THE MALAYALEE MAN often shows his true colours in cyber space—especially when it comes to women who have a voice of their own. The cyber bullying and rape threats against actor Parvathy is the latest example. Parvathy critiqued Kasaba, a Mammootty film for glorifying misogyny. The trolls claiming to be ‘Mammootty fans’, went into overdrive. Parvathy lodged a complaint, even resulting in two arrests. The dust didn’t settle. Now the unscrupulous fan mob has turned against her upcoming movie My Story, where she stars alongside Prithviraj Sukumaran, resulting in thousands of online ‘dislikes’ and malicious comments.
The men in the Malayalam film industry have stayed silent. A few who opened their mouth did it to ridicule Parvathy in an indirect manner. It is an irony that Parvathy is embroiled in a hate campaign soon after she was honored with the award for the best actor at the International Film Festival of India held in November in Goa.
As an active member of Women in Cinema Collective, the recently formed association of women in the Malayalam film industry, Parvathy has deliberately decided to be vocal. “We can’t simply give in, we have to fight,” she says.
Parvathy is the first Malayalam actor to win the prestigious Silver Peacock award. She won for her role as Sameera in Take Off, a story about a young Muslim nurse who is emotionally torn between her son from her earlier marriage and her new love. Directed by Mahesh Narayan, the movie tells the story of a group of Malayalee nurses captured by terrorists who took over Tikrit, Iraq, in 2014. On stage, Parvathy said, “The reason I do this job is because of the sheer need to remind myself what is empathy, and to connect to people who are not me.”
She went on to dedicate the award to “all the nurses of Kerala and all those women who stood their ground with love and hope and conviction and got up and out of the terrible dilemma they were having”.
It was a quintessential Parvathy TK moment.
Parvathy does not shy away from the recent controversies that have gripped Indian cinema. She has strong views about the censorship of movies and intimidation of artists.
I am happy irrespective of commercial success because my work and the actual act of it is what drives me
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Speaking on the phone after her win, she says, “I have nothing but absolute contempt for fanatic religious groups. They are using fear as a tool to intimidate us, and by doing so, they dig their own grave. Fear might have won smaller battles, but love and acceptance will win bigger ones. They might succeed in harming us, but they can’t crush our voice. Art transcends people. The Government accuses films of inciting violence on one hand, and on the other keeps mum when people put a bounty on an actor’s head. Why is it so? The whole idea of censorship itself is debatable but this is taking it to a dangerous level. They don’t mind sexualising women in a gross manner, with item numbers or glorifiying violence against women but suddenly have a problem with the term ‘sexy’ because it precedes a goddess’s name. I refuse to go with the abbreviation to smoothen it out for them. ”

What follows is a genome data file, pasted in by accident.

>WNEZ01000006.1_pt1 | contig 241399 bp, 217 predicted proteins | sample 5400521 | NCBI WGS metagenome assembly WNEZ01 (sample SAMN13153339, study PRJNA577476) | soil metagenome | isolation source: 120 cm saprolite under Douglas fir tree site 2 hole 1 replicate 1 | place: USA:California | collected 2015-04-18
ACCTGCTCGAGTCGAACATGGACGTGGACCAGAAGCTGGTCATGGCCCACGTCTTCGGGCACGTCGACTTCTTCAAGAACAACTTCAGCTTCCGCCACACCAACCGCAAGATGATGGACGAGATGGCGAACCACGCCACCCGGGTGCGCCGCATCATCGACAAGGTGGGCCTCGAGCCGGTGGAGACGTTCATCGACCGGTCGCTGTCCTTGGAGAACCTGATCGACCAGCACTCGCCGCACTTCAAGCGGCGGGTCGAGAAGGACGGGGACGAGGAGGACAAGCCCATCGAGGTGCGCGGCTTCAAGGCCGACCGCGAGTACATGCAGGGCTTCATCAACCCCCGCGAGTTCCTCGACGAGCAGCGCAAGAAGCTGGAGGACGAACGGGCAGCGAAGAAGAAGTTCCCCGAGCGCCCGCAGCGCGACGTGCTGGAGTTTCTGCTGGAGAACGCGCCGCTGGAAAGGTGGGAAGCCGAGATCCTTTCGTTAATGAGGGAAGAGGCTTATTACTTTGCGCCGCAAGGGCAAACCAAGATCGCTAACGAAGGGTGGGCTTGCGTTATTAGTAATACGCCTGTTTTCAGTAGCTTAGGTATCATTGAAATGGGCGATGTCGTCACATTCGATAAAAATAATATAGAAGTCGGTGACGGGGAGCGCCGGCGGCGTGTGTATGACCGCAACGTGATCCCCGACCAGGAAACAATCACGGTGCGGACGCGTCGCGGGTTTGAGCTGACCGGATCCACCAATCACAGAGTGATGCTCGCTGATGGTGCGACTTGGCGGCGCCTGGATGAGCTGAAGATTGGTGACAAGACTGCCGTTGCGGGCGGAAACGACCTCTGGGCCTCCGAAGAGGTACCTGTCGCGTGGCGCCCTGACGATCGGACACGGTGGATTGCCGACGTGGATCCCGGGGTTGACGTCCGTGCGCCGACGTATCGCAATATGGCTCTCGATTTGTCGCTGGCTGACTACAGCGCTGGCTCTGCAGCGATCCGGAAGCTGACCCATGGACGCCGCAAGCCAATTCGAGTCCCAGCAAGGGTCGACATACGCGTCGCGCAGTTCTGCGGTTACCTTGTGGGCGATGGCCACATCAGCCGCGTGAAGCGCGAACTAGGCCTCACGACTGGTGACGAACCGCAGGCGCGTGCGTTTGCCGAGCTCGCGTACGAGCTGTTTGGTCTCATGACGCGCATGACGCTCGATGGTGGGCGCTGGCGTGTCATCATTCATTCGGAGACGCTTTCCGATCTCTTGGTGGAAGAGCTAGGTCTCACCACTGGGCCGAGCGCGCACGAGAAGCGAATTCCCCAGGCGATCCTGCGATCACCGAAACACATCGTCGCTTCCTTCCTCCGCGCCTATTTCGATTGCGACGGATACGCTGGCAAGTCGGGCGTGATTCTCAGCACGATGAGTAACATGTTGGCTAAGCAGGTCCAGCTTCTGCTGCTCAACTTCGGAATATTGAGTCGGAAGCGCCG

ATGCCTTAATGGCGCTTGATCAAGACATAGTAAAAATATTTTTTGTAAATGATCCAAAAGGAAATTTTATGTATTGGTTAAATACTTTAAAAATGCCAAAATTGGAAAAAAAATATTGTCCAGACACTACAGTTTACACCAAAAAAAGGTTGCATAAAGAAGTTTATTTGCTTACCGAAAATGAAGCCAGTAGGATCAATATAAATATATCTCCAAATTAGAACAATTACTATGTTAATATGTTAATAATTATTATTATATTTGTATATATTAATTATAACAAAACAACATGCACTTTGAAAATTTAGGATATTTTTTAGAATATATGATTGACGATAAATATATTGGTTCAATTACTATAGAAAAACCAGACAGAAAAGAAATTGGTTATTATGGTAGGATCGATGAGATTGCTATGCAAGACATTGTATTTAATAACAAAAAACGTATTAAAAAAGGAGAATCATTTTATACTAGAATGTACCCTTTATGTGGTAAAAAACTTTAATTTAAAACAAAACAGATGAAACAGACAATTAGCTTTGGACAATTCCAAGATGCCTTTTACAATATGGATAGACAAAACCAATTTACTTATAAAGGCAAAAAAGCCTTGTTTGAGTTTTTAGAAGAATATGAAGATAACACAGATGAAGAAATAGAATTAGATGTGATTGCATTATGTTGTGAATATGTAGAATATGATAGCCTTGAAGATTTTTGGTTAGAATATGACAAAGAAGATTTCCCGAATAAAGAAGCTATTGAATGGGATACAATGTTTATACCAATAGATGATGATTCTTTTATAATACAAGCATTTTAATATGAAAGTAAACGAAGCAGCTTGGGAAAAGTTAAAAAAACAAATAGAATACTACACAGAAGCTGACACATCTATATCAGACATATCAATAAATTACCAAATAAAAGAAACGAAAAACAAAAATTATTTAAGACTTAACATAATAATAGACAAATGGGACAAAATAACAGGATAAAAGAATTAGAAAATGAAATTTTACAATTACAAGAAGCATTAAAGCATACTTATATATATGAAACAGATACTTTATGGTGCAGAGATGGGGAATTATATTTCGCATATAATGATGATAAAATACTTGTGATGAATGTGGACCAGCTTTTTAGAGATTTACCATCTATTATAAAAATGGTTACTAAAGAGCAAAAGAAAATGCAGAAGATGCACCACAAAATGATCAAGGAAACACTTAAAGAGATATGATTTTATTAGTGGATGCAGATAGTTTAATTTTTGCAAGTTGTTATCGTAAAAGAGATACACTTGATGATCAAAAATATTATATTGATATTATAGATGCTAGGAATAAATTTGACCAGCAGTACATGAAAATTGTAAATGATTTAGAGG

Parvathy has 19 films to her name today, nine of which are in her mother tongue Malayalam. She started her career in 2006 with the Malayalam film Out of Syllabus. She has been awarded for her heart-rending performances in Ennu Ninte Moideen (2015) and Charlie (2015). If in Ennu Ninte Moideen she plays the role of a love-stricken Kanchanamala, in Charlie she plays the rebel Tessa, caught in a cat-and-mouse chase.
Now with the Silver Peacock to her credit, she has become a star to reckon with in the Indian film fraternity. But according to her, this might not translate into work opportunities. “In fact the bigger the success, the narrower the chances get. In my case it has already started to happen, but I am okay with it. Success or failure—be it commercial or otherwise—have never been the driving force for me. I know this may sound arrogant but I have not felt failure in any of my work—since as an actor I gave my best with the team that came together for each of my films. My phone stopped ringing when a few of my early films suffered box office defeat.” She is confident that good offers will continue to come her way, as there is no monopoly over art. She also finds hope and solace in the younger generation of artists, especially women, with whom she feels a certain “kind of sisterhood”.
Twenty-nine-year-old Parvathy also made her Bollywood debut recently opposite Irrfan Khan in Qarib Qarib Singlle, as Jaya. She feels that Malayalam cinema is far better at breaking stereotypes than Bollywood. She cites her character in Take Off as an example. Sameera doesn’t have the usual filmi female vibes. “In other languages,” Parvathy says, “even in the so-called ‘female oriented films’, there is certain kind of stereotyping. We never call a film ‘male oriented’, but just a film. But we call a film in which a woman does the role of protagonist ‘female oriented’.”
Parvathy likes to render her rhetoric into practice. Even some shooting locations, such as forests, she says, can be discriminatory towards women. So she opens up her vanity van for the women crew so that they use its amenities without having to wait to reach a hotel, for example.
The limelight does not attract her. She tries to keep away from photoshoots. She prefers people to “forget” her after she is done with a film, so she refuses most interviews.
“I want people to identify and talk about the characters, not me. I find it very important to be vocal at times. Through my art and otherwise,” she says. “What’s tricky is to find a balance —you need to make your voice heard, as an actor and as a citizen as well.”